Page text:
- Baseball State by State: Major and Negro League Players, Ballparks, Museums, and Historical Sites by Chris Jensen
With its emphasis on statistics and its self-conscious approach to its history, baseball, perhaps more than any other professional sport, evokes debates about its best-ever players. In his thoroughly engaging volume, Chris Jensen takes a decidedly unique approach to the concept of baseball’s all-time team by ranking more than 2,500 major league and Negro League players by the state of their birth. Much more than just another ranking, Baseball State by State is a veritable lexicon of information about baseball players and baseball-related sites.
Covering all fifty states, as well as Washington, D.C. and Canada, each chapter begins with Jensen’s list of each state’s all-time team with a top selection and honorable mention for each position. By using the place of birth instead of the state or city most commonly associated with a player (for example, Al Kaline is included in the chapter on Maryland, not on Michigan) and including stars from the Negro Leagues, Jensen’s selections reveal hitherto overlooked or forgotten hotbeds of local baseball traditions and players. Hank Aaron, Willie Mays, and Billy Williams, for example, comprise the outfield for Alabama and Negro League speedster Willie Wells (probably unknown to even the most well-versed baseball fan) was named top shortstop for the state of Texas.
After a thoroughly enjoyable section on nicknames (Joe “Wagon Tongue” Adams from Illinois and Charlie “The Old Woman in the Red Cap” Pabor from New York deserve special mention) and all-time leaders in standard statistical categories, Jensen includes a section entitled, “Historic Baseball Places,” which will undoubtedly help plan many vacations and travel routes in the future. He lists major and minor league stadiums and other historical sites, such as Wahconah Park in Pittsfield, Massachusetts; McCoy Stadium in Pawtucket, Rhode Island; the Clemente Museum in Pittsburgh, and the Indiana Baseball Hall of Fame in Jasper.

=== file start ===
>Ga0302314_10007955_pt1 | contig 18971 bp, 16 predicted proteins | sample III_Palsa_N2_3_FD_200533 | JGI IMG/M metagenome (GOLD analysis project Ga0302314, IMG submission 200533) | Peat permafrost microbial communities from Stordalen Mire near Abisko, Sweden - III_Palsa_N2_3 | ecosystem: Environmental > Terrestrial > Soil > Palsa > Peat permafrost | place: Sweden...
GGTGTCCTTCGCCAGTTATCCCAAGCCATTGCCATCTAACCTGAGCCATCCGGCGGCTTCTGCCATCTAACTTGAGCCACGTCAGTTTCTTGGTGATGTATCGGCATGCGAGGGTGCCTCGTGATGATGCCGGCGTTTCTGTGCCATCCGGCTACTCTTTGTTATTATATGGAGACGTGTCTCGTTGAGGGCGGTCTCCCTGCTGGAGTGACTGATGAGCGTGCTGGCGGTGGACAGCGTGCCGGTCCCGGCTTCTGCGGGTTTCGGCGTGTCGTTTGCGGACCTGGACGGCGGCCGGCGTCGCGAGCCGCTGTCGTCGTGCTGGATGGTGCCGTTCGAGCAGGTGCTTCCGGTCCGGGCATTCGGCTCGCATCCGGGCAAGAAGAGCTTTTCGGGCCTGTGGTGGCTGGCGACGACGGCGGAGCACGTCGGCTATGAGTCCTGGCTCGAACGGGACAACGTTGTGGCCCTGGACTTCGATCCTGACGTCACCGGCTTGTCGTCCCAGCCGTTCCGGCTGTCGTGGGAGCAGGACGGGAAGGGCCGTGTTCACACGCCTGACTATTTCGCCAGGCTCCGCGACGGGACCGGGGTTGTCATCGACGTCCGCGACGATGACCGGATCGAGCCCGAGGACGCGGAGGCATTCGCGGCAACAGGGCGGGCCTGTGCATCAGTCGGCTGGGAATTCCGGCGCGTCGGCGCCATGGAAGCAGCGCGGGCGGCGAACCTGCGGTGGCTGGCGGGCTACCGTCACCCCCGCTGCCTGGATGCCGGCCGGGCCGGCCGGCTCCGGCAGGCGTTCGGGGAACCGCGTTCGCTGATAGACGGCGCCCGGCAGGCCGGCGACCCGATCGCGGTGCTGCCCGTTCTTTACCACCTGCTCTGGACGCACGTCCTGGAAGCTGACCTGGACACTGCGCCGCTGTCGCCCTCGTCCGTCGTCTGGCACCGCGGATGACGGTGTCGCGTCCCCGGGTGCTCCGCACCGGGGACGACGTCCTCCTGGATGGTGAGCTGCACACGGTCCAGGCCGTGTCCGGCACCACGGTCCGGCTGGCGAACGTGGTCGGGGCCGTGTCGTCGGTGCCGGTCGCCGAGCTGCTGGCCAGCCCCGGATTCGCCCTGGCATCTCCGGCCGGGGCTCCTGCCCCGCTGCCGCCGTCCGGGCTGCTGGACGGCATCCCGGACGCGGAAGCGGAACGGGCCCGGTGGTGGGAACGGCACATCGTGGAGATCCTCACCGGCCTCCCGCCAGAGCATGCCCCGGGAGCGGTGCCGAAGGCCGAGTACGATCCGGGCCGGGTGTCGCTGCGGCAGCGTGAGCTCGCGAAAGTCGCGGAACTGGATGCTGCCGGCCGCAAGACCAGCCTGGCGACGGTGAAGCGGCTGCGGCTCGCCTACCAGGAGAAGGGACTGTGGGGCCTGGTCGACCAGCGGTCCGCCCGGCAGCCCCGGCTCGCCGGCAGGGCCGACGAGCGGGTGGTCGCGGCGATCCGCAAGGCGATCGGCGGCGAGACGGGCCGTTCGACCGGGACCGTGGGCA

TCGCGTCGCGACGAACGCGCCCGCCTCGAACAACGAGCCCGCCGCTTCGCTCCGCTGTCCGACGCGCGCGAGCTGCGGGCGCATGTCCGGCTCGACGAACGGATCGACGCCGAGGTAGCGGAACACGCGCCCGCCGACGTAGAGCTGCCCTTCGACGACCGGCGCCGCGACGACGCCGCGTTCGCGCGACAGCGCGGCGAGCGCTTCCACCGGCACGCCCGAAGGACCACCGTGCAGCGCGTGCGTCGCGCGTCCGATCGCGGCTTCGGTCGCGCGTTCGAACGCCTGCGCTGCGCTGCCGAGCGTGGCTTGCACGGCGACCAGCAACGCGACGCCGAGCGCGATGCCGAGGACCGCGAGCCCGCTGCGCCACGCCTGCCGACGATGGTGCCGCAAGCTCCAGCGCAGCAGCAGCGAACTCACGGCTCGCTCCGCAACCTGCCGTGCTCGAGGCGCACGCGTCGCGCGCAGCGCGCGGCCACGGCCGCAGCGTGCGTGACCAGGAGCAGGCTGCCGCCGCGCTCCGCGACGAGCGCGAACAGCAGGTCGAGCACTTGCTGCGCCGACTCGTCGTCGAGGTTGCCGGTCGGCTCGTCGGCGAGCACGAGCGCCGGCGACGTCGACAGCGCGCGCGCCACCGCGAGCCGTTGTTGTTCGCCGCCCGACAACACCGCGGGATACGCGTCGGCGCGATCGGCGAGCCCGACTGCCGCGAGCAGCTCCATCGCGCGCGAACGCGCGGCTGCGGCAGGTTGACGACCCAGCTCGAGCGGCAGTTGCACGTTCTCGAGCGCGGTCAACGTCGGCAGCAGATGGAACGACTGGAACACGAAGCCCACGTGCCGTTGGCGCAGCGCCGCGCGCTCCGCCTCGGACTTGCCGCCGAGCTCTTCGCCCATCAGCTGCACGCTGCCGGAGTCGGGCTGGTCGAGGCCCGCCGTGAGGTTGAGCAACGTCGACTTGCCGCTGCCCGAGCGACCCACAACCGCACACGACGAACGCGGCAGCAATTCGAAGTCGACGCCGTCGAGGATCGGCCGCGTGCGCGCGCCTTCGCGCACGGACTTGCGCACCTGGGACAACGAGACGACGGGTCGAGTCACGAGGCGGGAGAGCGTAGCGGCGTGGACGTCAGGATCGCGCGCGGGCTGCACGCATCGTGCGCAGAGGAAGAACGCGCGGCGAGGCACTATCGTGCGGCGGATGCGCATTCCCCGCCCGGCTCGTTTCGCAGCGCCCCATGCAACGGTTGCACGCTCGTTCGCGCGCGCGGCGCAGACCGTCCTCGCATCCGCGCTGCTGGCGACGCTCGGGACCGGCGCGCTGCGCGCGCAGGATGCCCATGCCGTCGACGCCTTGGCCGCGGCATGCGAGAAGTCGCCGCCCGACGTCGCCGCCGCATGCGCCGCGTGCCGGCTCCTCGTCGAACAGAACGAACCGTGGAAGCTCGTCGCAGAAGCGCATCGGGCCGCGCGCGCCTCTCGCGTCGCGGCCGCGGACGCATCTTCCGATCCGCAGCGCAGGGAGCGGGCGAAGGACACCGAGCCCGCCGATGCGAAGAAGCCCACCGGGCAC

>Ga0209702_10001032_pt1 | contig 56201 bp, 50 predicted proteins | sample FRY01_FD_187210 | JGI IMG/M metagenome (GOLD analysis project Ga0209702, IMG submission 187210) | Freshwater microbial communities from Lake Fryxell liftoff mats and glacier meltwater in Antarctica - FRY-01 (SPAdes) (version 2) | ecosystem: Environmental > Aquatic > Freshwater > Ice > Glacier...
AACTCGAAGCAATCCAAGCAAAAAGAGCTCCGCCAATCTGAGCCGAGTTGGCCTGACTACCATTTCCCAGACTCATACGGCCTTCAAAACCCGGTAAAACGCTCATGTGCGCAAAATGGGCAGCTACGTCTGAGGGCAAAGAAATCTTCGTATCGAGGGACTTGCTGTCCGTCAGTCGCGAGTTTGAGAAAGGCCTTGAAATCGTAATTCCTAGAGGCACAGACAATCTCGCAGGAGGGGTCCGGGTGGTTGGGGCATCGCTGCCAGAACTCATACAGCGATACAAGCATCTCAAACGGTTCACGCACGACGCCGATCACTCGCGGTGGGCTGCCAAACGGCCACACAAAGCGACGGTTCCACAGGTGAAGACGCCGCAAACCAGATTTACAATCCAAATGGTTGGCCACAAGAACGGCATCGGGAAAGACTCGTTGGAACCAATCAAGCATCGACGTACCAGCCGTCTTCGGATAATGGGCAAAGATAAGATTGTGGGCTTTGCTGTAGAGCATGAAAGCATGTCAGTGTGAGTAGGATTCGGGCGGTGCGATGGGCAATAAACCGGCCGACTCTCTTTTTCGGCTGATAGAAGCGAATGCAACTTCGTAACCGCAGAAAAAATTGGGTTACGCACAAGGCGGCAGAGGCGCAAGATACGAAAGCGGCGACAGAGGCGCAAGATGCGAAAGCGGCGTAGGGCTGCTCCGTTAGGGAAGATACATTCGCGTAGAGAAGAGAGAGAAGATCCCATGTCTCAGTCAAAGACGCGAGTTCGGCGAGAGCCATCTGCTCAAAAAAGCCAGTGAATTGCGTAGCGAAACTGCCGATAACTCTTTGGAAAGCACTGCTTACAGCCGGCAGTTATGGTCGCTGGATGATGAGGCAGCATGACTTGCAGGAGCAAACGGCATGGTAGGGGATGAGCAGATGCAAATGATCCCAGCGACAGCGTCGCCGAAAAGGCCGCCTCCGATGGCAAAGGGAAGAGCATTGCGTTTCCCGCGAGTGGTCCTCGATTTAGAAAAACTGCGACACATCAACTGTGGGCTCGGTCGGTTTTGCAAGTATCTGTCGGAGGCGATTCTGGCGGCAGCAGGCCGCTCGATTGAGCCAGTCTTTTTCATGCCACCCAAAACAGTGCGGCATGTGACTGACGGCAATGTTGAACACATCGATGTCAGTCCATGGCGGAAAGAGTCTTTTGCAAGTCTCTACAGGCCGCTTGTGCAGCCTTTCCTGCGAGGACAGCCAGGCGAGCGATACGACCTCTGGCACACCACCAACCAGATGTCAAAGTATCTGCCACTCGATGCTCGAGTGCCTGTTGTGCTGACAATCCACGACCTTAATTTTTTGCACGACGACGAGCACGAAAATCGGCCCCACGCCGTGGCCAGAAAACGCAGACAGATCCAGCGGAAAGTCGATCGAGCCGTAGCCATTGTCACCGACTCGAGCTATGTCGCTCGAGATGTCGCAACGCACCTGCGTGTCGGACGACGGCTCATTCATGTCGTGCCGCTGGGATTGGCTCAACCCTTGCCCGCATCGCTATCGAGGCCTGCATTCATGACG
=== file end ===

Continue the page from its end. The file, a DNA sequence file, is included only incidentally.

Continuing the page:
For the fan of stats and factoids, the lists of a few interesting (and mostly obscure) facts in the section “Notable Achievements” is ideal. Most baseball fans do not know that Larry Doby, from Alabama, was the first African American to play in the American Basketball League in 1943; in 1952 pitcher Hoyt Wilhelm homered in his first game then did not hit another in his career spanning 1,070 games; and Bob Addy from Port Hope became the first Canadian to play Major League Baseball when he suited up for the Rockford (Illinois) Forest Citys in 1871.
Each chapter contains a highly informative essay on some aspect of baseball history relevant to the state. Revealing the breadth of Jensen’s knowledge, these contributions of original scholarship tackle a wide array of topics, from the history of spring training in Hot Springs, Arkansas, beginning in 1890 and a survey of baseball scouting in California, which has produced the most major league players, to the fully integrated 1935 Bismarck Churchills, a dream team in North Dakota which boasted five of the greatest pitchers in [End Page 352] Negro League history. These essays reveal how baseball is truly a national game with its roots extending to all parts of the country and to areas which seemingly have no connection to Major League Baseball. For example, Native Americans, especially from Oklahoma, have contributed to baseball, and the state of Wyoming, which does not offer baseball in high schools, has a lively minor league in Caspar.
The final section of each chapter presents Jensen’s analysis and justification of his all-time team named at the beginning of each chapter. With the aid of traditional and advanced statistics (such as OPS, OPS+, WHIP, and ERA+), Jensen compares and contrasts his selections and alternates for all eight position players, designated hitter, right and left-handed starters, relief pitcher, and manager, and provides some historical context. Easily the bulk of the book, this section reads as an encyclopedia of the greatest...